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Foreign Policy

Continued Dialogue Matters, Even in Adversity

Apr 30, 2024
  • Zhang Yun

    Associate Professor at National Niigata University in Japan, Nonresident Senior Fellow at University of Hong Kong

Amid the ongoing challenges in relations between China and the United States, U.S. Secretary of State Antony Blinken undertook his second visit to China in a year. Unfortunately, his visit coincided with developments that strained bilateral relations.

The U.S. Congress passed a foreign aid bill that allocated $2 billion in military financing to support defense-related expenses for Taiwan and other regional partners. A joint statement issued after the trilateral summit between the United States, Japan and the Philippines expressed serious concern about China’s activities in the South China Sea. Foreign ministers from the Group of Seven expressed strong concern about the state of China-Russia relations. And Blinken suggested that China may be “fueling what is the biggest threat to European security since the end of the Cold War.”

These developments bear resemblance to the dynamics in the high-level dialogue between China and the United States in Anchorage three years ago, when Washington tried to engage with China from a position of strength. Before Blinken’s visit to China this time, the U.S. was busy strengthening its alliances and trying to shape international perceptions of China as a threat.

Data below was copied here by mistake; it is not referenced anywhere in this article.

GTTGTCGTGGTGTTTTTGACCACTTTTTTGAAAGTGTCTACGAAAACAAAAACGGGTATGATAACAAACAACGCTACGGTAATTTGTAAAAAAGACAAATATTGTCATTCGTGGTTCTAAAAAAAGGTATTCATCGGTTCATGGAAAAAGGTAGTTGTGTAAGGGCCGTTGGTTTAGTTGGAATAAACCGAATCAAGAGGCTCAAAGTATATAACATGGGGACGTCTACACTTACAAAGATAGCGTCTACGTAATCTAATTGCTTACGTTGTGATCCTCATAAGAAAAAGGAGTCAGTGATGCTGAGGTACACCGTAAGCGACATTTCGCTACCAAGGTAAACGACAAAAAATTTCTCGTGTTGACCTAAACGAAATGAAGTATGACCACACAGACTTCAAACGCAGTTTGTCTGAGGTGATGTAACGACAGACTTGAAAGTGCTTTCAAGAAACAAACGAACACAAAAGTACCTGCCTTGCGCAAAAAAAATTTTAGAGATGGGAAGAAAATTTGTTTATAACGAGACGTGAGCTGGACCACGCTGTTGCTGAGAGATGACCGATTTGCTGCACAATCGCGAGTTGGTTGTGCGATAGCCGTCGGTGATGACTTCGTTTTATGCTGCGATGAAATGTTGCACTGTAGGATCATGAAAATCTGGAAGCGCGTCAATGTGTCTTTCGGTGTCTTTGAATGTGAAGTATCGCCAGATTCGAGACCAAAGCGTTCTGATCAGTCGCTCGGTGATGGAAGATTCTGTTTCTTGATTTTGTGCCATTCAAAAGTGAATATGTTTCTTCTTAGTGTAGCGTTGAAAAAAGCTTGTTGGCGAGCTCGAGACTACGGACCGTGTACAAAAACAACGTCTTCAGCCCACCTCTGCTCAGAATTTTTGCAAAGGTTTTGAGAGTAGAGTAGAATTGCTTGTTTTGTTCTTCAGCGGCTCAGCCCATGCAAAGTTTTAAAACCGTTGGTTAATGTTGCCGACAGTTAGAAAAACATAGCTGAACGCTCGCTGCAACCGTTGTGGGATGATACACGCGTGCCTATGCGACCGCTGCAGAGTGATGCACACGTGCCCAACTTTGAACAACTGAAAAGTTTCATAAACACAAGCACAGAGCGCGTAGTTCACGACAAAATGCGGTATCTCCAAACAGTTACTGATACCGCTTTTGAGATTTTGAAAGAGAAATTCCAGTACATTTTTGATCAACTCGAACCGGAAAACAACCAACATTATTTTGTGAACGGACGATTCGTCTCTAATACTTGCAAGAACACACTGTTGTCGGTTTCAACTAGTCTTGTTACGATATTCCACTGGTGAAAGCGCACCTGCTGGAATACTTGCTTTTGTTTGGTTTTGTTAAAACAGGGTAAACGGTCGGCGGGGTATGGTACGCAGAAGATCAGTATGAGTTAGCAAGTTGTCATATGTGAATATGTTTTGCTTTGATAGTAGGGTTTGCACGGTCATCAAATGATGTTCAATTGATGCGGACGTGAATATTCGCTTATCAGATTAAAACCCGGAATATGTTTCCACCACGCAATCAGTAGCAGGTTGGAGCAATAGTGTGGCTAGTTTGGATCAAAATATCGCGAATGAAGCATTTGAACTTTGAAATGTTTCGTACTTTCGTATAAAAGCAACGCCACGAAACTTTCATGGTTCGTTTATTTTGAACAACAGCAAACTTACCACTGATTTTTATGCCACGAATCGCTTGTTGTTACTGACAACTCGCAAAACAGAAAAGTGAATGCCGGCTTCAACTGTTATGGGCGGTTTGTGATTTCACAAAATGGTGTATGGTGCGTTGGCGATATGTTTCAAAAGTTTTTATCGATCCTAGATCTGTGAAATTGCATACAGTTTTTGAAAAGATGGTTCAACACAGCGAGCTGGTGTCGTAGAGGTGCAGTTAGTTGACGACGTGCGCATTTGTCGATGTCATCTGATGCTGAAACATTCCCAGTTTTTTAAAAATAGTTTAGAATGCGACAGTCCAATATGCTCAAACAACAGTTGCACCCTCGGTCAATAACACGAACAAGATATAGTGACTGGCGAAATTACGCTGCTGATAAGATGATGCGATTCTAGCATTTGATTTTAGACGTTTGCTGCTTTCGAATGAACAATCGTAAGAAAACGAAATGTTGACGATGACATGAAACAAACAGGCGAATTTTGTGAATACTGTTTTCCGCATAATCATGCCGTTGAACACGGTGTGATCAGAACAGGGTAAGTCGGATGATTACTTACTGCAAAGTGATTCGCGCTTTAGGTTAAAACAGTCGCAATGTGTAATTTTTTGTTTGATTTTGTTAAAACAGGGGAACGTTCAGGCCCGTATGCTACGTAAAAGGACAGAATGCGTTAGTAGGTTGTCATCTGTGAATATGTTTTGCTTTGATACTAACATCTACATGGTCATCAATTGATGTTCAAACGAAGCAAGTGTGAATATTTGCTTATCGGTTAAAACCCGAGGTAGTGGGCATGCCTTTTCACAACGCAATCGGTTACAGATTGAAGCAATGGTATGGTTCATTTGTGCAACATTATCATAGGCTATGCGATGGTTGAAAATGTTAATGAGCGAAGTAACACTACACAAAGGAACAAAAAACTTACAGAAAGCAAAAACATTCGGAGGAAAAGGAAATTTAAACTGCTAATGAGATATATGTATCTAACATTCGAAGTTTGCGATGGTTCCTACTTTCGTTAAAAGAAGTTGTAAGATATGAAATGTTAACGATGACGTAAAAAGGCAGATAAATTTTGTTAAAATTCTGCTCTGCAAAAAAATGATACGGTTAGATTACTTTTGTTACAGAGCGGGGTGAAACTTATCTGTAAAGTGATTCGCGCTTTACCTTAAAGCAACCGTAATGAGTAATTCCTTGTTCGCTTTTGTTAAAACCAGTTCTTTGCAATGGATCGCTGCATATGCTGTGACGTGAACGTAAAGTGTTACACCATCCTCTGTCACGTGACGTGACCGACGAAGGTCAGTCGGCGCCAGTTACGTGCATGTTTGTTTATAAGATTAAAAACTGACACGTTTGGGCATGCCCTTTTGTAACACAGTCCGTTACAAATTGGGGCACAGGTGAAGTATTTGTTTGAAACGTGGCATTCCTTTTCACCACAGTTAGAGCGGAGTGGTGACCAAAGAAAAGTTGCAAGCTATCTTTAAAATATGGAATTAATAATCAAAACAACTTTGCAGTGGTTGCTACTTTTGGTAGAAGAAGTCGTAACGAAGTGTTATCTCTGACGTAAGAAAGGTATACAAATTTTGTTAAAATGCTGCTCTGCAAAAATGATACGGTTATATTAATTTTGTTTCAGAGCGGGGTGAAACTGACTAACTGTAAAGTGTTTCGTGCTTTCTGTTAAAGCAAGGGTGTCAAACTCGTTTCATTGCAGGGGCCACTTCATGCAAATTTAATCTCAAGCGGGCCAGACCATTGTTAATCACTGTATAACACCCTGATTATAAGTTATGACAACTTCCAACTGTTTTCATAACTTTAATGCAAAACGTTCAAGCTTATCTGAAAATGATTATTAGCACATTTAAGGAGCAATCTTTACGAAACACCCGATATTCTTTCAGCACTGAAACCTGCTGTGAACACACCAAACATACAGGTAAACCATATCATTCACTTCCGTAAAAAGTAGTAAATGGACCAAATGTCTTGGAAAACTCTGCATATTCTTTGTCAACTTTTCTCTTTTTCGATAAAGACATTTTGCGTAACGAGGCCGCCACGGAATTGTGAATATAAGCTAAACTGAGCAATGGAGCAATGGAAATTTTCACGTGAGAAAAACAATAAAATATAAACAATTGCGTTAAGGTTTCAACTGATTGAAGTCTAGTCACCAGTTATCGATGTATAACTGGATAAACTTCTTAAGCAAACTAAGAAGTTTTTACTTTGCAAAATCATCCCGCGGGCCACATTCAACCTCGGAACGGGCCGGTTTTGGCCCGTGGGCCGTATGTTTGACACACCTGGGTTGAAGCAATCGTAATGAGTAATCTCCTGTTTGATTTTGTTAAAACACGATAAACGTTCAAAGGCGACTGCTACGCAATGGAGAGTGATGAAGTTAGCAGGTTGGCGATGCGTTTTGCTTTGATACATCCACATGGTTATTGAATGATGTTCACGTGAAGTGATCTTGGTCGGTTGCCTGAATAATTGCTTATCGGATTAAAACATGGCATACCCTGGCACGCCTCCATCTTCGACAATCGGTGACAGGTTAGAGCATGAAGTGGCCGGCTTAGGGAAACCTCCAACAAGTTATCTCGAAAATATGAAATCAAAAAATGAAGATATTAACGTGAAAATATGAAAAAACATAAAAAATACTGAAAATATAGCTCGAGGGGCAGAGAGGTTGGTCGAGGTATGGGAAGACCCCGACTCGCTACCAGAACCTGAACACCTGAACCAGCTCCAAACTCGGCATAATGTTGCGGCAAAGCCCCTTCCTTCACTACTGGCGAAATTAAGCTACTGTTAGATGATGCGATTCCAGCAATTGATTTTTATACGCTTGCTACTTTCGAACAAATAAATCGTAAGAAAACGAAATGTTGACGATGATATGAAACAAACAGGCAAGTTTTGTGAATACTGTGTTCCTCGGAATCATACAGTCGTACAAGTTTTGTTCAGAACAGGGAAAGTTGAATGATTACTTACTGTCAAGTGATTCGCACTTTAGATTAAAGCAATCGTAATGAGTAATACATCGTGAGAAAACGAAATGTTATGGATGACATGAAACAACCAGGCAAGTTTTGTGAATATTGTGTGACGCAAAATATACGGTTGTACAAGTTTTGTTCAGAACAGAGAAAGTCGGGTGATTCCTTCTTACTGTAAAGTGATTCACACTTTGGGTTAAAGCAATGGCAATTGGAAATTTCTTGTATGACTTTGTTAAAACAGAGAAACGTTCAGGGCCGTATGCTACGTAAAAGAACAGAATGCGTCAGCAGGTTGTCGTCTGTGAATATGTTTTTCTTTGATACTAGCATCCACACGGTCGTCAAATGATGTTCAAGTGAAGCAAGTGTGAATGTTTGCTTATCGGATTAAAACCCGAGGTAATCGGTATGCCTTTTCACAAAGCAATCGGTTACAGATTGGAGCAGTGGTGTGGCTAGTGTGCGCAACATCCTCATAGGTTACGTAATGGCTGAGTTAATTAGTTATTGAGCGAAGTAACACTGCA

These moves suggest a continuation of the U.S. attempts to engage with China from a position of strength. In light of such negative inputs, is dialogue still necessary for Beijing and Washington? Will they only talk past each other, thereby deepening differences?

I believe it’s important to take a strategic and comprehensive approach to the role of communication, even though China-U.S. relations face frequent challenges. Maintaining dialogue, even in adversity, is not only necessary but also meaningful, because dialogue has audiences at the bilateral, regional and global levels.

First of all, China-U.S. dialogue, even during challenging times, serves to control the potential spread of strategic misperceptions. During his phone call with U.S. President Joe Biden in early April, President Xi Jinping pointed out that strategic understanding is the first button that must be fastened in China-U.S. relations.

Biden has repeatedly stated that he has no intention of starting a new cold war, but Washington’s actions on Taiwan and the South China Sea — as well as its measures rolled out in the name of economic security — represent an increasingly adversarial view of China. This strategic misperception of China has been repeated in the G7, NATO and other multilateral settings, leading to a gradual escalation of negative implications.

In the face of adversity, China has remained committed to dialogue with the United States for the very purpose of breaking this cycle of misunderstanding. To that end, it tries to seek dialogue not only with the United States but also with its allies. This is why the German chancellor and Dutch prime minister visited China recently.